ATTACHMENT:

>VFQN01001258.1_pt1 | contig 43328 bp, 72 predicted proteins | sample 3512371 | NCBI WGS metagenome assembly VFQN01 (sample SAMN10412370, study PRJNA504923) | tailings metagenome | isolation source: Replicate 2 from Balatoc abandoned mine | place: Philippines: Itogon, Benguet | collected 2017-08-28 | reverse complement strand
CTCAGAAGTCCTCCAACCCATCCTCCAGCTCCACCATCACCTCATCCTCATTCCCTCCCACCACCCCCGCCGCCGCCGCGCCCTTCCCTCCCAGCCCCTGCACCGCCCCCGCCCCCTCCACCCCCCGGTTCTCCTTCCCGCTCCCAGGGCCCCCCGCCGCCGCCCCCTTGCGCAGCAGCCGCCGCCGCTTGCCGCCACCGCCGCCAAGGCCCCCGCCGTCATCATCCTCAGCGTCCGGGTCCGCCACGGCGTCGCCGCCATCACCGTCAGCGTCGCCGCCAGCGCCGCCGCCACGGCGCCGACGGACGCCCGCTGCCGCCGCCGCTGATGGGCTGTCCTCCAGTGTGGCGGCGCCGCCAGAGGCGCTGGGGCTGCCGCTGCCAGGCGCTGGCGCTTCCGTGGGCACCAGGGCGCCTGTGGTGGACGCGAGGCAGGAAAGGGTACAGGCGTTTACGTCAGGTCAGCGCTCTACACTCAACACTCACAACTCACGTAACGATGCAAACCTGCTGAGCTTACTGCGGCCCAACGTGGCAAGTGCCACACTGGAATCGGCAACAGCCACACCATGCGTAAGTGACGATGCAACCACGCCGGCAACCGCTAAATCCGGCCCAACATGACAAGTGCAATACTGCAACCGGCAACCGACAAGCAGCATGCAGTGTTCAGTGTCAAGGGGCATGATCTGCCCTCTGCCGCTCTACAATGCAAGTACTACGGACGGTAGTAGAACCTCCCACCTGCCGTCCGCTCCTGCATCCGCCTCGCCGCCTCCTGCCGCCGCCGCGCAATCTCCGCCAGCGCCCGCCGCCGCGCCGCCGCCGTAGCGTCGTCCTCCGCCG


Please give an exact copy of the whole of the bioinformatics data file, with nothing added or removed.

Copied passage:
>VFQN01001258.1_pt1 | contig 43328 bp, 72 predicted proteins | sample 3512371 | NCBI WGS metagenome assembly VFQN01 (sample SAMN10412370, study PRJNA504923) | tailings metagenome | isolation source: Replicate 2 from Balatoc abandoned mine | place: Philippines: Itogon, Benguet | collected 2017-08-28 | reverse complement strand
CTCAGAAGTCCTCCAACCCATCCTCCAGCTCCACCATCACCTCATCCTCATTCCCTCCCACCACCCCCGCCGCCGCCGCGCCCTTCCCTCCCAGCCCCTGCACCGCCCCCGCCCCCTCCACCCCCCGGTTCTCCTTCCCGCTCCCAGGGCCCCCCGCCGCCGCCCCCTTGCGCAGCAGCCGCCGCCGCTTGCCGCCACCGCCGCCAAGGCCCCCGCCGTCATCATCCTCAGCGTCCGGGTCCGCCACGGCGTCGCCGCCATCACCGTCAGCGTCGCCGCCAGCGCCGCCGCCACGGCGCCGACGGACGCCCGCTGCCGCCGCCGCTGATGGGCTGTCCTCCAGTGTGGCGGCGCCGCCAGAGGCGCTGGGGCTGCCGCTGCCAGGCGCTGGCGCTTCCGTGGGCACCAGGGCGCCTGTGGTGGACGCGAGGCAGGAAAGGGTACAGGCGTTTACGTCAGGTCAGCGCTCTACACTCAACACTCACAACTCACGTAACGATGCAAACCTGCTGAGCTTACTGCGGCCCAACGTGGCAAGTGCCACACTGGAATCGGCAACAGCCACACCATGCGTAAGTGACGATGCAACCACGCCGGCAACCGCTAAATCCGGCCCAACATGACAAGTGCAATACTGCAACCGGCAACCGACAAGCAGCATGCAGTGTTCAGTGTCAAGGGGCATGATCTGCCCTCTGCCGCTCTACAATGCAAGTACTACGGACGGTAGTAGAACCTCCCACCTGCCGTCCGCTCCTGCATCCGCCTCGCCGCCTCCTGCCGCCGCCGCGCAATCTCCGCCAGCGCCCGCCGCCGCGCCGCCGCCGTAGCGTCGTCCTCCGCCG